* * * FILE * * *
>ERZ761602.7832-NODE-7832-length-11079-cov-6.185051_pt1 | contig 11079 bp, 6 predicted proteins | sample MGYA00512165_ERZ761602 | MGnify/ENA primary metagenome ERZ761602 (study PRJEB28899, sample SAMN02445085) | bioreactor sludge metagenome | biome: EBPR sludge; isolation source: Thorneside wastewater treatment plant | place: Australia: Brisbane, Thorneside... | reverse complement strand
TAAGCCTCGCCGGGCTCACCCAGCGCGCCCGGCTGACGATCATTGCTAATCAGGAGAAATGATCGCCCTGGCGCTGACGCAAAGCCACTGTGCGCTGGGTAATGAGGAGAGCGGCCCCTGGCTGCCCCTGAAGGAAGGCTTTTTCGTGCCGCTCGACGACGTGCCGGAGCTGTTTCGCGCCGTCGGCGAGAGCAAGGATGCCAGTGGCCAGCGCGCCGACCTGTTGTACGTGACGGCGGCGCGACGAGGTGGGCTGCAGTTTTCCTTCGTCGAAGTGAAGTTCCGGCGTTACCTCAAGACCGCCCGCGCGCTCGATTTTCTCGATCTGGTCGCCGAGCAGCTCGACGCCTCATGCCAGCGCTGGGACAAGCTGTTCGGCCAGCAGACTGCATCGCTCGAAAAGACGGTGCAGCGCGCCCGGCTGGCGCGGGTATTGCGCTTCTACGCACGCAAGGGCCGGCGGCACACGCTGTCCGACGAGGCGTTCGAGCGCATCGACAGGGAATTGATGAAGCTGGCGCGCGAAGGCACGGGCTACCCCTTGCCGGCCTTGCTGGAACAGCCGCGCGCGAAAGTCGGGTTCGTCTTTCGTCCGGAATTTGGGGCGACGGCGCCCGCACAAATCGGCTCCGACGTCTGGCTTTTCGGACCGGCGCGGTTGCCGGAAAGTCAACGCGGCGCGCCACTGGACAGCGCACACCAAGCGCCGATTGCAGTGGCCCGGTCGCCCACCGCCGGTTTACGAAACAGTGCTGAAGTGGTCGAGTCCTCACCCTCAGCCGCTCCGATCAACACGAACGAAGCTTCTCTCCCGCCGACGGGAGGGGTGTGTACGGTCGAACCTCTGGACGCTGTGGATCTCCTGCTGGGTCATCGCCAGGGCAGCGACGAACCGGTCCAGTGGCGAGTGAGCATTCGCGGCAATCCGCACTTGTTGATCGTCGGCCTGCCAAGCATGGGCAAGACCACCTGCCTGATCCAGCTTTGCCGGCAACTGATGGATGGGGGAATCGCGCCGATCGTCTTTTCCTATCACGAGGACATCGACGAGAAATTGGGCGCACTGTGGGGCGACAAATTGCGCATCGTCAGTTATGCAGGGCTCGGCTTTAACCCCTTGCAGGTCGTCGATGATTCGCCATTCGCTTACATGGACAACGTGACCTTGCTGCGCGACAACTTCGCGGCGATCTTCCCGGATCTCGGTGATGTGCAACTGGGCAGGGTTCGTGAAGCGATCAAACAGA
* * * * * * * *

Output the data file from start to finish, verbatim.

>ERZ761602.7832-NODE-7832-length-11079-cov-6.185051_pt1 | contig 11079 bp, 6 predicted proteins | sample MGYA00512165_ERZ761602 | MGnify/ENA primary metagenome ERZ761602 (study PRJEB28899, sample SAMN02445085) | bioreactor sludge metagenome | biome: EBPR sludge; isolation source: Thorneside wastewater treatment plant | place: Australia: Brisbane, Thorneside... | reverse complement strand
TAAGCCTCGCCGGGCTCACCCAGCGCGCCCGGCTGACGATCATTGCTAATCAGGAGAAATGATCGCCCTGGCGCTGACGCAAAGCCACTGTGCGCTGGGTAATGAGGAGAGCGGCCCCTGGCTGCCCCTGAAGGAAGGCTTTTTCGTGCCGCTCGACGACGTGCCGGAGCTGTTTCGCGCCGTCGGCGAGAGCAAGGATGCCAGTGGCCAGCGCGCCGACCTGTTGTACGTGACGGCGGCGCGACGAGGTGGGCTGCAGTTTTCCTTCGTCGAAGTGAAGTTCCGGCGTTACCTCAAGACCGCCCGCGCGCTCGATTTTCTCGATCTGGTCGCCGAGCAGCTCGACGCCTCATGCCAGCGCTGGGACAAGCTGTTCGGCCAGCAGACTGCATCGCTCGAAAAGACGGTGCAGCGCGCCCGGCTGGCGCGGGTATTGCGCTTCTACGCACGCAAGGGCCGGCGGCACACGCTGTCCGACGAGGCGTTCGAGCGCATCGACAGGGAATTGATGAAGCTGGCGCGCGAAGGCACGGGCTACCCCTTGCCGGCCTTGCTGGAACAGCCGCGCGCGAAAGTCGGGTTCGTCTTTCGTCCGGAATTTGGGGCGACGGCGCCCGCACAAATCGGCTCCGACGTCTGGCTTTTCGGACCGGCGCGGTTGCCGGAAAGTCAACGCGGCGCGCCACTGGACAGCGCACACCAAGCGCCGATTGCAGTGGCCCGGTCGCCCACCGCCGGTTTACGAAACAGTGCTGAAGTGGTCGAGTCCTCACCCTCAGCCGCTCCGATCAACACGAACGAAGCTTCTCTCCCGCCGACGGGAGGGGTGTGTACGGTCGAACCTCTGGACGCTGTGGATCTCCTGCTGGGTCATCGCCAGGGCAGCGACGAACCGGTCCAGTGGCGAGTGAGCATTCGCGGCAATCCGCACTTGTTGATCGTCGGCCTGCCAAGCATGGGCAAGACCACCTGCCTGATCCAGCTTTGCCGGCAACTGATGGATGGGGGAATCGCGCCGATCGTCTTTTCCTATCACGAGGACATCGACGAGAAATTGGGCGCACTGTGGGGCGACAAATTGCGCATCGTCAGTTATGCAGGGCTCGGCTTTAACCCCTTGCAGGTCGTCGATGATTCGCCATTCGCTTACATGGACAACGTGACCTTGCTGCGCGACAACTTCGCGGCGATCTTCCCGGATCTCGGTGATGTGCAACTGGGCAGGGTTCGTGAAGCGATCAAACAGA